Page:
Collins Proposes Something He Should Have Proposed in 2008.

12 Jul

Yesterday, this happened:

Erie County Executive Chris Collins today proposed legislation creating a non-partisan, independent redistricting commission. This new approach to redistricting in Erie County, to be finalized and submitted to the legislature this week, will establish an impartial citizen reapportionment committee with comprehensive community representation in order to draw a new, realistic map for County legislative districts.

This legislation will not impact the current redistricting process, but if passed will affect the next redistricting which occurs every ten years in line with the United States Census.

“The taxpayers of Erie County have a right to a fair and non-partisan redistricting process, and I think that is exactly what this new approach will accomplish,” said Erie County Executive Chris Collins. “The current redistricting process has not adequately served our taxpayers, and this will serve to avoid any and all potential future conflicts.”

To ensure compliance with state and federal election regulations, and to guarantee fair and non-partisan representation, the commission would be comprised of seven citizen members recommended by the following organizations:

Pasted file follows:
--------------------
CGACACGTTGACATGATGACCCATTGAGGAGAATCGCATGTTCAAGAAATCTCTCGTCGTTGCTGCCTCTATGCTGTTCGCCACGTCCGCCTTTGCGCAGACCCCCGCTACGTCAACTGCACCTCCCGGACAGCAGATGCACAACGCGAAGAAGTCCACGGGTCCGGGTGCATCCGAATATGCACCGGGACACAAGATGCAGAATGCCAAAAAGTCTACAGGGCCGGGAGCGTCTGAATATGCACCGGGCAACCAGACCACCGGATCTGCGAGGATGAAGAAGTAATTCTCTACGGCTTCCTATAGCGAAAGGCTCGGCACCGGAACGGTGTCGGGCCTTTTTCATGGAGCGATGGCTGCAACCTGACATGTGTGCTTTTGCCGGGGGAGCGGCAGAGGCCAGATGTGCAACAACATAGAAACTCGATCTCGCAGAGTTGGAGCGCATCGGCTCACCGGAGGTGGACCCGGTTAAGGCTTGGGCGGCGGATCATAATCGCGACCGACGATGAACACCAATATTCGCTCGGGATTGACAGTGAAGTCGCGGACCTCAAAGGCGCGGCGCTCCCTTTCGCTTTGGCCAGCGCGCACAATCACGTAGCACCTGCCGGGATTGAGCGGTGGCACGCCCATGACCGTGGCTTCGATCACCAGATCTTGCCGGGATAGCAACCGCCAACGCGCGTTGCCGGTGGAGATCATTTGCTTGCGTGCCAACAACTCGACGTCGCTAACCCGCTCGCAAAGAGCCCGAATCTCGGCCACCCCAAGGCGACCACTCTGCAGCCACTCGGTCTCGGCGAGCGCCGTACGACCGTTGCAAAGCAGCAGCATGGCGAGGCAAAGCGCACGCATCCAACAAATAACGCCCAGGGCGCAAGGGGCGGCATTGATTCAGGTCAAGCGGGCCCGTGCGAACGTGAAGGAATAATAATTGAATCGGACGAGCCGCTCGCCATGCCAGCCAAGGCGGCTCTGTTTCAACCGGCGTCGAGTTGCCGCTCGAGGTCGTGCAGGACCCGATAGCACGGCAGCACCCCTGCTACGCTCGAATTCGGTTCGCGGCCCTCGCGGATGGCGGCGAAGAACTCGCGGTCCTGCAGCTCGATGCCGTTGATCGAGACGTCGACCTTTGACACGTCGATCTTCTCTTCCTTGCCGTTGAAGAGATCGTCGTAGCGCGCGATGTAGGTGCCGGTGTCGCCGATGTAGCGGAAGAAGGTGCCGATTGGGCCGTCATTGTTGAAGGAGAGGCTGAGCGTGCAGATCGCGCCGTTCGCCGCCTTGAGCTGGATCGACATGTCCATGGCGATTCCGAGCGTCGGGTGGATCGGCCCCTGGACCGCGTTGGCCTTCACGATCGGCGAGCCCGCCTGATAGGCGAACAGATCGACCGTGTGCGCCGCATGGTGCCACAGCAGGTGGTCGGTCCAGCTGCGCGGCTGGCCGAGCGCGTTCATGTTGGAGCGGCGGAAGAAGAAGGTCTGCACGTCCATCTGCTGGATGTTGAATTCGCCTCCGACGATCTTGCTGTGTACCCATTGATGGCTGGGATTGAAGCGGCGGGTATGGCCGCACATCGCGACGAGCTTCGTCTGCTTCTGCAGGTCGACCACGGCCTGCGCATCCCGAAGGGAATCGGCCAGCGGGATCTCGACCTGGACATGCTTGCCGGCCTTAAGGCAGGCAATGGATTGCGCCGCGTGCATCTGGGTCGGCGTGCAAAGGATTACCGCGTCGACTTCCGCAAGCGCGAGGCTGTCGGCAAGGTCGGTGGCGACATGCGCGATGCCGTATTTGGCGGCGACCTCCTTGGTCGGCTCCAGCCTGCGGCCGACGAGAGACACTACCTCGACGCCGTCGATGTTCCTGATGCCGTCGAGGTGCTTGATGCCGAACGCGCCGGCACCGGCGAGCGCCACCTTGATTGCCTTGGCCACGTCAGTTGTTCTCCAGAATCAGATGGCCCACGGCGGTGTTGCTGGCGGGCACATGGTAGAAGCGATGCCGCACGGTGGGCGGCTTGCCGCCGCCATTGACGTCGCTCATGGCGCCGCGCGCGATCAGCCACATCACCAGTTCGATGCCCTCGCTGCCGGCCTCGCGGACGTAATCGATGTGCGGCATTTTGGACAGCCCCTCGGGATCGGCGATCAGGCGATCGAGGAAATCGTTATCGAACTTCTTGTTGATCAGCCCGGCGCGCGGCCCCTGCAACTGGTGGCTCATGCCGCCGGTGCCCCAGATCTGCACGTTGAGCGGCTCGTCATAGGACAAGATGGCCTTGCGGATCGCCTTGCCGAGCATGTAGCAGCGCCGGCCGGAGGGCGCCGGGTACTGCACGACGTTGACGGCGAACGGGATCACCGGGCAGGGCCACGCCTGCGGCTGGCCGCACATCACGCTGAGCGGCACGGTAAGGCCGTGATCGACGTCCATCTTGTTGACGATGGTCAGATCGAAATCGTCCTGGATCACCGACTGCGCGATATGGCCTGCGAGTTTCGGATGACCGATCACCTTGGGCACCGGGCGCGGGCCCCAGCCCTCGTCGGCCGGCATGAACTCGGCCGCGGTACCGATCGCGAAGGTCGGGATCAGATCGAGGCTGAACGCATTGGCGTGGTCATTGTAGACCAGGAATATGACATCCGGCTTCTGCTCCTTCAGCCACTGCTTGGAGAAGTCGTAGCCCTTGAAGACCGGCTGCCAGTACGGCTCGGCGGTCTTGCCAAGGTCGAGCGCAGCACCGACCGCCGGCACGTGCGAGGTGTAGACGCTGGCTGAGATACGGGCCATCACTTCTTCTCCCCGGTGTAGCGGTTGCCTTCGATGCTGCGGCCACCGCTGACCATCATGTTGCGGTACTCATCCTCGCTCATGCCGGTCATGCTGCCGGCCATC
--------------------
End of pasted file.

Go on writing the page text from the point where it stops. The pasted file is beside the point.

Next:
the University at Buffalo Law School

the Buffalo Urban League

the Erie County Farm Bureau

the Association of Erie County Governments

the League of Women Voters

the Buffalo Niagara Partnership

and the Buffalo AFL-CIO Central Labor Council

“By including representatives from all of these significant organizations, the taxpayers of Erie County will feel comfortable knowing that they are fully represented and the most logical map will be drawn in their best interests,” Collins continued.

This legislation will outline four key criteria any new plan must meet, including:

Equal representation – This new legislation will minimize disparity among each legislative district and propose districts as equal in population and representation as possible.

Communities of interest – It will ensure that communities of interest are kept together and protected, so the unique characteristics and nature of Erie County’s diverse communities are adequately represented in the legislature.

Urban and rural communities – It will minimize vastness and protect the interests of urban and rural areas to ensure proper representation in each district for its residents.

Compact and efficient districts – To increase efficiency and completely eliminate the opportunity for political advantages for any one party, the new legislation will call for the creation of the most compact, least gerrymandered districts as possible.

“This bill will benefit residents and ultimately make the process much more efficient,” continued Collins. “It will establish what I believe will prove to be a truly fair, independent and non-partisan committee.”

Finally, Collins proposed measure would ensure a true citizens committee, by requiring the named organizations to designate members who have not:

held previous elected office in the last 3 years been the spouse of or directly related to an elected official served in an official capacity within any political party